Screen Shot 2015-09-21 at 9.44.20 AMOur contributor, James Hartland gives a snapshot of promising markets in Southeast Asia as revealed during the recent International Realtors Conference and Regional Leadership Summit held in Manila, the Philippines.

Malaysia has shown a general slowdown in its real estate market, according to Alex Gomez, for the following reasons:

The Malaysian government has cooled down the real estate market, due to recent legislations that have been introduced, which includes introducing GST (Goods & Services Tax) on property purchases (excluding residential property).

They have also discouraged investors from ‘flipping properties,’ by increasing the tax on the profit of any sale to 30% in the first five years. After five years, this tax falls away to 5%, encouraging longer-term investors.

Currently, there is a glut of commercial property in Malaysia and the residential market has also cooled down, as substantial new projects complete. Gomez also explained that despite the current slowdown in the market, Malaysia still offers great opportunities and value for the longer-term investor. Recently Malaysia was voted as the 4th best country to retire to, as the cost of living is low and there is the lure of golf courses everywhere, as well as affordable housing. Furthermore, Malaysia has worked hard to encourage affluent foreigners to retire there, by designing various programs, to make life easier for them.

Screen Shot 2015-09-21 at 9.44.09 AMSingapore continues to be one of the most desirable cities to live in and retire to, in the world. This is due to its good governance, political stability and excellent infrastructure, making it convenient to access some of the other more dynamic markets in the region, says Jeff Foo.

There continues to be an increase of high net worth buyers into the real estate market for the above reasons, despite the government introducing measures to cool the market. The new measures are a stamp duty of 3% payable on the first property, 7% payable on the second and 10% on the third, which apply to local Singaporean buyers. A foreigner, however, has to pay 15% stamp duty in Singapore, which has made this market less appealing.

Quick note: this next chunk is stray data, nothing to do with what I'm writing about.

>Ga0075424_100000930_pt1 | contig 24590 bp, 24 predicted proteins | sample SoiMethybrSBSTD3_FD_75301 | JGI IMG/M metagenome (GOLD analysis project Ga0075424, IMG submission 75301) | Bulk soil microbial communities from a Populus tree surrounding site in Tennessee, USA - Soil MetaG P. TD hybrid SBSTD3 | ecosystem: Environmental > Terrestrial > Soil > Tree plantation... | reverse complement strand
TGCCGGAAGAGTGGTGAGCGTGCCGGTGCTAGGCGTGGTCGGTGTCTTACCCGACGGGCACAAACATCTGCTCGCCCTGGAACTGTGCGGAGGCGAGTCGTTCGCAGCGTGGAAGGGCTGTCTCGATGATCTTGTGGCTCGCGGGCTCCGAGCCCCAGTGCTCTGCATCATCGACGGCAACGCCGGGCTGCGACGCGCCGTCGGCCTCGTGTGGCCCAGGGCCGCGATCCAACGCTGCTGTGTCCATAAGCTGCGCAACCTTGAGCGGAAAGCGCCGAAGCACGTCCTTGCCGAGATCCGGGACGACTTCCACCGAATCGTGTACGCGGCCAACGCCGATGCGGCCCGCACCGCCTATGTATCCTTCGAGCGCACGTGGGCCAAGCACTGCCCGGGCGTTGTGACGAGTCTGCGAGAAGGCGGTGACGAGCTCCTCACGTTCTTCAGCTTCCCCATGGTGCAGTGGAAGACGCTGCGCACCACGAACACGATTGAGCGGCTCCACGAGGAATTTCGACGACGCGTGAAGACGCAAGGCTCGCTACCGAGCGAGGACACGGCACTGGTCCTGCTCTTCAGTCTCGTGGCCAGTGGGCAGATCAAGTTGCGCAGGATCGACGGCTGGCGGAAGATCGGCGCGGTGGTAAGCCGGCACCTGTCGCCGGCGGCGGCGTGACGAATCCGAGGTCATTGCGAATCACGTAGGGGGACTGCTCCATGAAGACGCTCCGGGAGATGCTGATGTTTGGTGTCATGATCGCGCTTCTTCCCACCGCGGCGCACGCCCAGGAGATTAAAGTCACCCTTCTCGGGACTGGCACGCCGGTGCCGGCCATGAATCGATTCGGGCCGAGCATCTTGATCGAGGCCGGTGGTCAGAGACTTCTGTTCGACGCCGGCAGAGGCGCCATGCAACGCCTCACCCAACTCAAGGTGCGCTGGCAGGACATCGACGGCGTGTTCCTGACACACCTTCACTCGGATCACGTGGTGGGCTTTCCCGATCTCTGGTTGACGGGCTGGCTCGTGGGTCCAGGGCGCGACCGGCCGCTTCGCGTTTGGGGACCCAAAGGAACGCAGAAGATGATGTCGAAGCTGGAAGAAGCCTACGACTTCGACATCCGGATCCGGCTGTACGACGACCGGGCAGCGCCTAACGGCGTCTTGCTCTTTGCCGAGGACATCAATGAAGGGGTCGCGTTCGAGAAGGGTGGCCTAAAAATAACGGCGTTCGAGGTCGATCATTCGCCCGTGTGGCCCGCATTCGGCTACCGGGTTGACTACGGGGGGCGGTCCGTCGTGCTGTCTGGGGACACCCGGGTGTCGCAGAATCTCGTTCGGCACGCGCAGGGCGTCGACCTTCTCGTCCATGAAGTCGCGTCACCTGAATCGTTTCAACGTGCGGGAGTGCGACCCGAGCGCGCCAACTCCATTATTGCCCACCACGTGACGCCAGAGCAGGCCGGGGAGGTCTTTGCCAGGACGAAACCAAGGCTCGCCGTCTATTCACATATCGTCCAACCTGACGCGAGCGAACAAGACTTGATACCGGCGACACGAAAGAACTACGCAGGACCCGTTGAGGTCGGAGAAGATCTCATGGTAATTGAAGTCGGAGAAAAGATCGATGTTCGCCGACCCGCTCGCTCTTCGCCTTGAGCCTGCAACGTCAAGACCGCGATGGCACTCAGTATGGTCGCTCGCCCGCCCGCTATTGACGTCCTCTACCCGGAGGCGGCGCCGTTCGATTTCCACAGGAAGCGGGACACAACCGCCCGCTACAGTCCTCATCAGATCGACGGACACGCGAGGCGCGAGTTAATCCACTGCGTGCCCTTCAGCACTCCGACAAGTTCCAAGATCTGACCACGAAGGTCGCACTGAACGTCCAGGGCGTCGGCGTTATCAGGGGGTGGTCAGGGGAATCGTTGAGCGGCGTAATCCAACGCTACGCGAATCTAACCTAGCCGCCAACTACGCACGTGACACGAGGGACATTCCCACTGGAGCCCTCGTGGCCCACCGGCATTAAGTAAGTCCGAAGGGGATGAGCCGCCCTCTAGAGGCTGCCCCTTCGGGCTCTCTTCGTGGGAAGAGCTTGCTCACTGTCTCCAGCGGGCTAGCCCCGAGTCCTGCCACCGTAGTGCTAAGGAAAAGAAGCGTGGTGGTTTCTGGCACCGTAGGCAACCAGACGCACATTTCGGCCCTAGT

Japan has been in recession for decades and has now decided to pursue the same measures adopted by the US to turn around their economy. These include pumping money into the economy to get consumers spending again and creating employment, says Seiki Ochi.

There are great opportunities to buy properties for foreigners in Japan, as anyone, not only locals can purchase a home. There is a non-discriminatory policy and there are no special restrictions for foreigners. More people are now coming to Japan and there is more incoming foreign investment.

There is a huge number of new projects in Japan taking place presently and this will change the real estate market quite quickly in the future. The cities are being transformed and there is development and improvement of the infrastructure.

Thailand, unlike many other markets allows anyone to be a real estate broker, even foreigners. There are clearly disadvantages to this system such as lack of trust, a lack of career standards and difficulty in creating networks. Due to these, the foreign investor is shying away, says Somsak Chutisilp.

However, the future of Thailand’s real estate market is beginning to look much better. The second half of 2015 is expected to see a rise in new and re-sales and there is a new property Management and Licensing system being devised. Taxation for real estate will also be simplified for all.

Thailand is a popular destination for its culture, hospitality, shopping, tourism, low price, reliable rental yield and capital appreciation.

Vietnam has a population of 90 million, the third largest population in Southeast Asia. It has a young population with a large workforce and a growing middle class. Vietnam will be one of the main beneficiaries from ASEAN, as other more wealthy countries in the region invest there. It will need outside investment to help it develop its infrastructure and catch up with its more developed ASEAN neighbours, says Tran Ngoc Quang.

Whilst the real estate market is picking up, it lacks the transparency and legislation to make it a significant market for foreign investors to consider at this stage. However, as more foreign funds flow into Vietnam and with improving legislations, it will become a key part of ASEAN – this will only help Vietnam to grow and prosper.


James Hartland has been involved in property investment in the UK, Europe, Middle East and the Philippines. He can be contacted at

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